Journal 2 Developments in the West and Africa_1

Journal 2 Developments in the West and Africa_1 - Journal...

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Unformatted text preview: Journal Part Two: Developments in the West and Africa 1. Table Talk 2. Letter to the Grand Duchess Christina 3. Treatise on Toleration 4. A Voyage to New Calabar River in the Year 1699 5. The Interesting Narrative of Olaudah Equiano Written by Himself _______________________________________________ _ 1. Table Talk Martin Luther Background to the Document The Protestant Reformation had many voices, but its first prophet was Martin Luther (1483-1546), whose Ninety-Five Theses of 1517 initiated the momentous anti-Catholic rebellion. Born into the family of a German miner and educated at the University of Erfurt, the young Luther was preparing for a career as a lawyer when suddenly in 1505 he changed course and became an Augustinian friar. Luther's decision resulted from his dissatisfaction over his relationship with God and doubts about his personal salvation. He hoped that life as an Augustinian would protect him from the world's temptations and allow him to win God's favor by devoting himself to prayer, study, and the sacraments. His spiritual anxieties soon returned, however. Intensely conscious of his own inadequacies and failings, he became convinced that he could never earn his salvation or live up to the high standards of selflessness, charity, and purity prescribed by Jesus' teachings and the Catholic Church. He despaired of ever satisfying an angry, judging God and was terrorized by the prospect of eternal damnation in Hell. During the 1510s, however, while teaching theology at the University of Wittenberg, Luther found spiritual peace through his reflections on the scriptures. He concluded that human beings, burdened as they were by weakness and sin, could never earn salvation by leading a blameless life and performing in the proper spirit the pious acts enjoined by the Catholic Church. Rather, salvation was an unmerited divine gift, resulting from God- implanted faith in Jesus, especially in the redemptive power of his death and resurrection. This fundamental Protestant doctrine of justification by faith alone" inspired the Ninety- Five Theses, in which Luther attacked contemporary Catholic teaching. In particular he sought to discredit the doctrine of indulgences, which taught that people could atone for their sins and ensure their own and loved ones' salvation by contributing money to the Church. Within five years Luther was the recognized leader of a religious movement — Protestantism — that broke with the Catholic Church not just over salvation but also a host of other fundamental issues concerning Christianity and the Christian of other fundamental issues concerning Christianity and the Christian life....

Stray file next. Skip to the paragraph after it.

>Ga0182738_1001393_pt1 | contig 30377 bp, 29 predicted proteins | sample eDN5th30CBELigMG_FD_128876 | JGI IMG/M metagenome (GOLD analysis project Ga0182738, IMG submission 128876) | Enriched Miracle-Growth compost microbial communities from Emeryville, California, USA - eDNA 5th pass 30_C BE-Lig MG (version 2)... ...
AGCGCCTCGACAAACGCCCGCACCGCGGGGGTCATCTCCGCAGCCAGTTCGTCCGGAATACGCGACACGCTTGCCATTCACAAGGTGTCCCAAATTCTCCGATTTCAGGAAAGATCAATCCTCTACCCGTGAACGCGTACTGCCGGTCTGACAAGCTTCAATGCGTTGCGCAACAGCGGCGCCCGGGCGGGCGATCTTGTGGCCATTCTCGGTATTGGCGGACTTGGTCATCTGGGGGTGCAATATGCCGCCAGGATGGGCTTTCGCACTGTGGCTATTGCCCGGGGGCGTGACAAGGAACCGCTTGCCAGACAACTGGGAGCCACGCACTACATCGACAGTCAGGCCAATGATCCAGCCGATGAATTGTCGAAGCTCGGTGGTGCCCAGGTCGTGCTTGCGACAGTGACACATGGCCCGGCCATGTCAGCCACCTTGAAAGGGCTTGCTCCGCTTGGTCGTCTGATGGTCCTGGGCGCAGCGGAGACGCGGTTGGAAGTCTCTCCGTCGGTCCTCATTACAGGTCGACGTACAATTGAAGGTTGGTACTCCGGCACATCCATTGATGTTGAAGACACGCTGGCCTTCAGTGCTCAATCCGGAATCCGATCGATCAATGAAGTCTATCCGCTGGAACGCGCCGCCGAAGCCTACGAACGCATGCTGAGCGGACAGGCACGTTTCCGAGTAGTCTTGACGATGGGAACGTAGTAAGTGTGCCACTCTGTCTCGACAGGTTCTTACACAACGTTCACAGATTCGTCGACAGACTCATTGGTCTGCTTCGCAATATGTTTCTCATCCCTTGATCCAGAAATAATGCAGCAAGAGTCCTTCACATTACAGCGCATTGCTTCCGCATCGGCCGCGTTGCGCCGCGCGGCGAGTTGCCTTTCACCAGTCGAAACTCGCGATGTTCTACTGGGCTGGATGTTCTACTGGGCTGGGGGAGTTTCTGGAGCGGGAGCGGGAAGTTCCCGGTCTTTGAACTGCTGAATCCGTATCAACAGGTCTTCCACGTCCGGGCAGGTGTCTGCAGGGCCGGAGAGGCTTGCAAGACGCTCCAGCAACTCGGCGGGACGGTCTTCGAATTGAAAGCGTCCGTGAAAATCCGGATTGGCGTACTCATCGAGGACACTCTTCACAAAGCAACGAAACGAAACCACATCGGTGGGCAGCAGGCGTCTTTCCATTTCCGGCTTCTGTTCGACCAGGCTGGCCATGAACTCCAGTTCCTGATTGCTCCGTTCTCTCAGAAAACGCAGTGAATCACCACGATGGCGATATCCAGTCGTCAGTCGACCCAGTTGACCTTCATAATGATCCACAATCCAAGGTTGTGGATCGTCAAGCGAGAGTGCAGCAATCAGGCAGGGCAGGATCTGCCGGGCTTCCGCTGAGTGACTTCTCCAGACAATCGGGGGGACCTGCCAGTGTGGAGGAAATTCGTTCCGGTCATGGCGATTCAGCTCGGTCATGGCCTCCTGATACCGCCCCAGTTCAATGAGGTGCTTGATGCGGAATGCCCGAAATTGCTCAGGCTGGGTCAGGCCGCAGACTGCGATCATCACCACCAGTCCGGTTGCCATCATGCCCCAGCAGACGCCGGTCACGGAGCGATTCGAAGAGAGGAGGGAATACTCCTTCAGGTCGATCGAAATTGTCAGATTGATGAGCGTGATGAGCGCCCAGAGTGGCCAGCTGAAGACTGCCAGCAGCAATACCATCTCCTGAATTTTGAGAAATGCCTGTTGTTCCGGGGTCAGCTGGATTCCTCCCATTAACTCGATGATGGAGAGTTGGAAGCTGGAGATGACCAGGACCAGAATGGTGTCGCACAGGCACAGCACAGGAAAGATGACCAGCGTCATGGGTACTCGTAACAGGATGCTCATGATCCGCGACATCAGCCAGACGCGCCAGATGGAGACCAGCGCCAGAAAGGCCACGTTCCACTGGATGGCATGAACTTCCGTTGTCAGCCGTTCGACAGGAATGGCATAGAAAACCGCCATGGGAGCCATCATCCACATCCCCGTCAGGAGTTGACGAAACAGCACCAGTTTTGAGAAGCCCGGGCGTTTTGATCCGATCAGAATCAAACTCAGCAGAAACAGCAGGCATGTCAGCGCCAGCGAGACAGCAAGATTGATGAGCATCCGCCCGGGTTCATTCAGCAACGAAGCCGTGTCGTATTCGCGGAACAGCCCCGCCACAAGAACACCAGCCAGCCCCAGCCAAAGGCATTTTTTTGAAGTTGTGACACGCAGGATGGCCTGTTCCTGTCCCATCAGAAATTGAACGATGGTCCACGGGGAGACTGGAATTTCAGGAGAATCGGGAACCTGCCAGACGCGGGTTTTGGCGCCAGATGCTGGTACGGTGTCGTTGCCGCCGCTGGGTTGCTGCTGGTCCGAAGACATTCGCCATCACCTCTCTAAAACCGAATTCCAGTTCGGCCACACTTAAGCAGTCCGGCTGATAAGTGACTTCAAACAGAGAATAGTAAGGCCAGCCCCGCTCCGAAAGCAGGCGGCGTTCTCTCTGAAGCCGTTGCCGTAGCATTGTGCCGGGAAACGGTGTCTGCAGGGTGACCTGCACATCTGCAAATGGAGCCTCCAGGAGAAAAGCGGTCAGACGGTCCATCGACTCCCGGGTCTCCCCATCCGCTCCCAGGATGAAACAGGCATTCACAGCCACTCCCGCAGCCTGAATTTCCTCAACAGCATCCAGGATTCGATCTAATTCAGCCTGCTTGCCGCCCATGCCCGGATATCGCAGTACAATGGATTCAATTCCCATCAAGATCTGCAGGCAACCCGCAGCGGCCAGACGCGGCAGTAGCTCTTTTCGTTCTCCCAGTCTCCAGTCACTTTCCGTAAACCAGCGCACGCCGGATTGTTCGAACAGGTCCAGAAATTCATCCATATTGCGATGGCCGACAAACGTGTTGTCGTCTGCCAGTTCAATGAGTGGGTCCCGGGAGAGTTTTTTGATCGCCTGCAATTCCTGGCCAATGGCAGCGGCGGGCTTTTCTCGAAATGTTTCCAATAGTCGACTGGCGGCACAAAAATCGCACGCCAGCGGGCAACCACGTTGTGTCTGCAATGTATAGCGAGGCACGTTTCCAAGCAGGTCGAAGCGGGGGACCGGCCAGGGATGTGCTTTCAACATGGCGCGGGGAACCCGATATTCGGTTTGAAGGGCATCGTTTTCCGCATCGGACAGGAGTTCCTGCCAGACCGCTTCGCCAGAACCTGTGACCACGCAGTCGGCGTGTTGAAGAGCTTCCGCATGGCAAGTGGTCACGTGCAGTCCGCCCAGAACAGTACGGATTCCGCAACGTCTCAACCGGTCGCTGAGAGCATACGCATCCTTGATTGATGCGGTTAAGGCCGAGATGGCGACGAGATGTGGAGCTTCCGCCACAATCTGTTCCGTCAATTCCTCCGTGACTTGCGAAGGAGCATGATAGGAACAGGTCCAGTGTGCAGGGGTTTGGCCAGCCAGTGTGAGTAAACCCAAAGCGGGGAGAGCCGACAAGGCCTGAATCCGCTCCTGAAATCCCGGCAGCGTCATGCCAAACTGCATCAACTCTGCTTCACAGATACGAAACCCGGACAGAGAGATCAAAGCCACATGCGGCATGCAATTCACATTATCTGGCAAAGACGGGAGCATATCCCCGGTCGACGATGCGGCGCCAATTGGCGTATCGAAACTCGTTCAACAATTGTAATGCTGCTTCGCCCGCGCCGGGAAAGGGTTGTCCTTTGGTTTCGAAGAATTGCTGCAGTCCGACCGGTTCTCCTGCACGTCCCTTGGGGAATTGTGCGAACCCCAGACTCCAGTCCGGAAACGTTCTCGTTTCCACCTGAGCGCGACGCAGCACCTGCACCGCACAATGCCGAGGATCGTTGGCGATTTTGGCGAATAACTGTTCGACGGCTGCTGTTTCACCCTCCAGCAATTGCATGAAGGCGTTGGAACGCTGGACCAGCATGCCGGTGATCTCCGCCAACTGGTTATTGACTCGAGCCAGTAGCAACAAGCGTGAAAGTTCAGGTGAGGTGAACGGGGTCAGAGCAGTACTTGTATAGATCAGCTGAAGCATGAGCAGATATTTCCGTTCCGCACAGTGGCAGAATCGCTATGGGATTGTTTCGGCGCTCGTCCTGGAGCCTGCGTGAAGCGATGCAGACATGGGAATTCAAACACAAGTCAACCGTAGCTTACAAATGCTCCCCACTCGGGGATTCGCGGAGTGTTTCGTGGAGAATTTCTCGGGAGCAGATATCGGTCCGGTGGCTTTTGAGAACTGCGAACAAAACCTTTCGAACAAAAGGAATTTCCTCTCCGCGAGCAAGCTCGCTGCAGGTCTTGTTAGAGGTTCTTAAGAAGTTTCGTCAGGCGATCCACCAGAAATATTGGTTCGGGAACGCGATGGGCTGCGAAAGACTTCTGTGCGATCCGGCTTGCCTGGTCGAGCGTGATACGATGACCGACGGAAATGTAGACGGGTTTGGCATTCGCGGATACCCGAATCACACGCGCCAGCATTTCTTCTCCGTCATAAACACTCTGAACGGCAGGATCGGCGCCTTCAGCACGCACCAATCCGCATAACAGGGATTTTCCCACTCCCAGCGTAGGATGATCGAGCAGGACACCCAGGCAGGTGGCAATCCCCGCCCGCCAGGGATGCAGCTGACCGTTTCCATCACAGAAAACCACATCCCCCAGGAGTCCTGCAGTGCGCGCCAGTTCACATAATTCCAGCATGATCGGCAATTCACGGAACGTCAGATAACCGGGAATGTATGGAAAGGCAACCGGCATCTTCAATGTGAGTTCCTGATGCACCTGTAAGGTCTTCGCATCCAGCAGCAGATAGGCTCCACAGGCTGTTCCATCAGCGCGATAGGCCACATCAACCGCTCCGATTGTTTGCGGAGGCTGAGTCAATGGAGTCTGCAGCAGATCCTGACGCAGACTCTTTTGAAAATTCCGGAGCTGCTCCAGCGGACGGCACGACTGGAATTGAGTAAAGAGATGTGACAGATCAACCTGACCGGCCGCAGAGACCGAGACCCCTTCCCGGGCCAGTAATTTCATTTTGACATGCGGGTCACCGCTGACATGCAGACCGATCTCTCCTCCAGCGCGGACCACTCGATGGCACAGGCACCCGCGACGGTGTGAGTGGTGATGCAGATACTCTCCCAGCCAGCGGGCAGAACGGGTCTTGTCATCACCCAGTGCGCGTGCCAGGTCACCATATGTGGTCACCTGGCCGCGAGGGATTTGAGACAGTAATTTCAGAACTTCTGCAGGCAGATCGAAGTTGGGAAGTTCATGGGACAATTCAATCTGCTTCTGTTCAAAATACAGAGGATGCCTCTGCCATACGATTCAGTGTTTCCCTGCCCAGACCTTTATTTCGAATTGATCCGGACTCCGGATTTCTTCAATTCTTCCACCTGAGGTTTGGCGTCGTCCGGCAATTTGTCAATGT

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This note was uploaded on 04/15/2008 for the course HIST 1000C taught by Professor Cooper during the Spring '08 term at St. Johns Duplicate.

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Journal 2 Developments in the West and Africa_1 - Journal...

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